It is not necesary for you to be an engineer or a 3D modeling expert to create 3D models on your own 3D printer. While complex and expensive CAD software like AutoCAD and Solidworks have a steep learning curve, there are a number of other programs, many free, that are very easy to learn. The free version of Google SketchUp, for example, is very popular for its ease of use; and the free Blender program is popular for its advanced features.
If you don’t have your very own 3D printer, not to worry, there are 3D printing service bureaus like Shapeways and Ponoko that can very inexpensively print and deliver an object from a digital file that you simply upload to their user-friendly website. It’s almost as easy as ordering a custom t-shirt from Cafepress or Zazzle.
Even if you don’t design your own 3D model, you can still print some very cool pieces. There are model repositories such as Thingiverse, 3D Parts Database and 3D Warehouse that have model files you can download for free.
What do all these people print? It’s limitless. Some print things like jewelry, some print replacement parts for appliances such as their dishwasher, some invent all sorts of original things, some create art, and some make toys for their kids. With the many types of metal, plastic, glass and other materials available (even gold and silver), just about anything can be printed.
3D Printing Methods
The first commercially available 3D printer (not called a 3D printer back then) used the stereolithography (SLA) method. This was invented in 1986 by Charles Hull, who also at the time founded the company, 3D Systems. A SLA 3D printer works by concentrating a beam of ultraviolet light focused onto the surface of a vat filled with liquid photocurable photopolymer (resin). The UV laser beam draws out the 3D model one thin layer at a time, hardening that “slice” of the eventual 3D model as the light hits the resin. Slice after slice is created, with each one bonded to the other, and next thing you know you have a full, extremely high-resolution three dimensional model lifted out of the vat. Unused resin is reusable for the next job.
Fused Deposition Modeling (FDM)
Also invented in the late 1980′s, by Scott Crump, was Fused Deposition Modeling (FDM) technology. With patent in hand, he and his wife founded Stratasys in 1988. With FDM, the object is produced by extruding small beads of melted thermoplastic material to form layers as the material hardens immediately after it leaves the extrusion nozzle. It is one of the lesser expensive 3D printing methods. Most FDM printers print with ABS plastic (think Lego), as well as PLA (Polylactic acid), a biodegradable polymer, which is produced from organic material.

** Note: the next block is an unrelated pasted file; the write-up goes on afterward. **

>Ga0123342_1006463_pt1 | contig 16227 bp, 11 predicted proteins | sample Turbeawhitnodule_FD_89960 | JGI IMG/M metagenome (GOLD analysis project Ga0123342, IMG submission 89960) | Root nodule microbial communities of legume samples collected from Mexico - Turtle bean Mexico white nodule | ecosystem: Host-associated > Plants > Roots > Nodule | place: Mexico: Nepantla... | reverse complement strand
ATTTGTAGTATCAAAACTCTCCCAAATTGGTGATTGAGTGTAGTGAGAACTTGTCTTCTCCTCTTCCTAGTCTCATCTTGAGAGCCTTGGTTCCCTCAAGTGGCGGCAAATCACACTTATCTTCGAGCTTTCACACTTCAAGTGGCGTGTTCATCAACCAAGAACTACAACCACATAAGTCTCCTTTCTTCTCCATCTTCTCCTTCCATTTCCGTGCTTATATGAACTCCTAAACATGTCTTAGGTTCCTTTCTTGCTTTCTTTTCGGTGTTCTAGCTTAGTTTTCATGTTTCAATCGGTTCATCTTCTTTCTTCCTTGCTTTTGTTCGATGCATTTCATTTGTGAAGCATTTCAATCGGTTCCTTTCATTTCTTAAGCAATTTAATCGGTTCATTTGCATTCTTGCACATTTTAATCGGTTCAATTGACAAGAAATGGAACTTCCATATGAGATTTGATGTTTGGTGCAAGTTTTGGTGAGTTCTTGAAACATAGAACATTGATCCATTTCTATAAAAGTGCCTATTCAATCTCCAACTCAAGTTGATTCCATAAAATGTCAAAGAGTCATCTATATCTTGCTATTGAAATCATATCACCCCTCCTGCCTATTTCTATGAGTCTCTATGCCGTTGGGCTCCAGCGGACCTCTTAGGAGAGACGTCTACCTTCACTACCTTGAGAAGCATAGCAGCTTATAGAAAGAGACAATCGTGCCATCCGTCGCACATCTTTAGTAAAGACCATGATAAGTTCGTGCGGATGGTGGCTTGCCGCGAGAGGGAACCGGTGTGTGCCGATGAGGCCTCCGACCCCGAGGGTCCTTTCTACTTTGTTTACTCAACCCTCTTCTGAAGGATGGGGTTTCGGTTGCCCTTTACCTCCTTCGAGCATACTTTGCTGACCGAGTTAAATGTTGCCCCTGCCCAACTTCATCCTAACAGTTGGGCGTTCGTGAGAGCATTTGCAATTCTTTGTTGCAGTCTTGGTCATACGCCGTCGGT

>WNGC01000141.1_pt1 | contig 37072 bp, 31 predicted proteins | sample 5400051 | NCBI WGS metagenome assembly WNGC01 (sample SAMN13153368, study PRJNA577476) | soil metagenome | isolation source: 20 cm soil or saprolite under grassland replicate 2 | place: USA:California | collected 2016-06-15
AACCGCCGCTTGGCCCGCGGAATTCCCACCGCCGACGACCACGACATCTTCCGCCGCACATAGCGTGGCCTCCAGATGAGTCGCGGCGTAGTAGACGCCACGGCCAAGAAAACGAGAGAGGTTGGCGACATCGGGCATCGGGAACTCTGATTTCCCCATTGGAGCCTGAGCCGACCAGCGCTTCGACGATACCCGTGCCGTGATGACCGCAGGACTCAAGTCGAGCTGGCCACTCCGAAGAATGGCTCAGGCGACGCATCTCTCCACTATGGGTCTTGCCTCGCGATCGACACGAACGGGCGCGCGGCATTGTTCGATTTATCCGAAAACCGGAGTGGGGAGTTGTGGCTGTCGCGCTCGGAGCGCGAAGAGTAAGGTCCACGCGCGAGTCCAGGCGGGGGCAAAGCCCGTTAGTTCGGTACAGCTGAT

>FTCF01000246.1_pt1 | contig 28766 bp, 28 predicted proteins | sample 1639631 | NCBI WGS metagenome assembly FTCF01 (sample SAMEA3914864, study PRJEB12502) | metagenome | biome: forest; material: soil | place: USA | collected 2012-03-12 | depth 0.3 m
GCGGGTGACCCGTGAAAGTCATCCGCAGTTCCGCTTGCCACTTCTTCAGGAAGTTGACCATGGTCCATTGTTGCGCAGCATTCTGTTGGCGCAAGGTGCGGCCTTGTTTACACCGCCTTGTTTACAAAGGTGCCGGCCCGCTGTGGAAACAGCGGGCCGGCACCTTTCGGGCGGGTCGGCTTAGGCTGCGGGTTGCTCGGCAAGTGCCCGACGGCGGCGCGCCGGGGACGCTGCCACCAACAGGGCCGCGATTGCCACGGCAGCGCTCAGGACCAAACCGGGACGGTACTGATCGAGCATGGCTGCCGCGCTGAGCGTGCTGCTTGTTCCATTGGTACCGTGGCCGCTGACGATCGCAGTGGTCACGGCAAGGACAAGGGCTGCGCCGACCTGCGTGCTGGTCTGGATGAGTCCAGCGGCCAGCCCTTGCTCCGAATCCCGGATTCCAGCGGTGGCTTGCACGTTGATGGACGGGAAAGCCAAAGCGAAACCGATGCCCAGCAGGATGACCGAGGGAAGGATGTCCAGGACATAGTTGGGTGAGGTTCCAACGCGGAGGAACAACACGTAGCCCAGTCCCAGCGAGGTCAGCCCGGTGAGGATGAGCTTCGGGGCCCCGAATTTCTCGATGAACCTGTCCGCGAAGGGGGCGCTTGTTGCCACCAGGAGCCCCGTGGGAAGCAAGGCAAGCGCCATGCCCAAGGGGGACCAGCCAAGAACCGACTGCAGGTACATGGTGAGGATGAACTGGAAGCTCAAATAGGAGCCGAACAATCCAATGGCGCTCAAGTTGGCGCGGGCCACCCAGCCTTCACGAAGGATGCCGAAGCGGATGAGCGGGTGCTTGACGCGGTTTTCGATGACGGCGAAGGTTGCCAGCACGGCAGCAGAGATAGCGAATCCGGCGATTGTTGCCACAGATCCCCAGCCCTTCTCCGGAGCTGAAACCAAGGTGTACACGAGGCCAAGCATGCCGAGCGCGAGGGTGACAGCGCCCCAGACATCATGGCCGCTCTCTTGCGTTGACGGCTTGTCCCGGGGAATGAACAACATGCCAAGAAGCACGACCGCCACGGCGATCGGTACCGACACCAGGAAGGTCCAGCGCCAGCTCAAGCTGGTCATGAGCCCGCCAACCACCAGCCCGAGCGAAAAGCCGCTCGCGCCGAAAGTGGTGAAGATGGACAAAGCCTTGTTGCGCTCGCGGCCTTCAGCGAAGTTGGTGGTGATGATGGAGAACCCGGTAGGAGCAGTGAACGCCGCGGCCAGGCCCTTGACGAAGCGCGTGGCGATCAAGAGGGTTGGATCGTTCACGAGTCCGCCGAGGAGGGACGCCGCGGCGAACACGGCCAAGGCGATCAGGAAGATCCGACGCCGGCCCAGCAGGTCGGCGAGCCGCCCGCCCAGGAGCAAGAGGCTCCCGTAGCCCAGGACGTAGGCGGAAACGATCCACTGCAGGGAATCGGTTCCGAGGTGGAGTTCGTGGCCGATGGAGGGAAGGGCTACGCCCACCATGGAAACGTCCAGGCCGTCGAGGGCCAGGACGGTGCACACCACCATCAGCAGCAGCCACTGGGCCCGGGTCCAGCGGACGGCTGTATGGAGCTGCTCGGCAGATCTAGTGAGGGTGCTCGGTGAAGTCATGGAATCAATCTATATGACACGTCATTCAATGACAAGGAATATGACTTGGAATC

The actual term “Fused Deposition Modeling” and its abbreviation “FDM” are trademarked by Stratasys. RepRap uses a similar process, but has called it “Fused Filament Fabrication” (FFF), so as to not step on the trademark. With FFF, the material is fed via filament from a spool of the material.
Selective Laser Sintering (SLS)
The 1980′s were big for inventing 3D printing technologies. Not only were SLA and FDM invented and patented then, but so was Selective Laser Sintering (SLS), by Carl Deckard and colleagues at the University of Texas in Austin. SLS works similarly to SLA, but instead of liquid photopolymer in a vat, you’ll find powered materials, such as polystyrene, ceramics, glass, nylon, and metals including steel, titanium, aluminum and silver. When the laser hits on the powder, it is fused at that point (sintered). All unsintered powder remains as is, and becomes a support structure for the object. The lack of necessity for any support structure with SLS is an advantage over SLS over SLA — none to remove after the model is complete, and no extra waste was created. All unused powder can be used for the next printing.
There are other variants of these technologies. For example there is Selective Laser Melting (SLM), which is like SLS but fully melts the power rather than just fusing the powder granules under lower temperature. This is similar to Electron Beam Melting (EBM) which is uses an electron beam instead of a UV laser. And then there is a completely different technology called Laminated Object Manufacturing (LOM), where layers of adhesive-coated paper, plastic, or metal laminates are successively glued together and cut to shape with a knife or laser cutter.
The Future of 3D Printing
This is a disruptive technology of mammoth proportions, with effects on energy use, waste, customization, product availability, art, medicine, construction, the sciences and of course manufacturing. It will change the world as we know it.
When a computer dies or has become obsolete, it can pollute the environment for a very long time. Computer equipment becomes obsolete very quickly. A computer will generally have a lifespan of only about 3 years. Each year, millions of old computers and peripherals which go with the computers are buried in landfill. They start to pollute the soil very soon as they contain hazardous wastes like lead.
There are recycling programmes which often will send disposed of computers overseas to countries where wages are low. In these countries, parts which have value are removed or stripped out.
The problem with recycling computers in this way is that we often simply move the pollution to another country in the world.
Much of the worlds electronic waist ends up in Asia due to lower labour costs. Much of the work of removing the wiring and separating the plastic from metal components such as circuit boards is done by hand.
Often, the plastic insulation wiring is removed by burning in low heat. This creates toxins which are released into the air and leaves ash which is filed with Dioxins.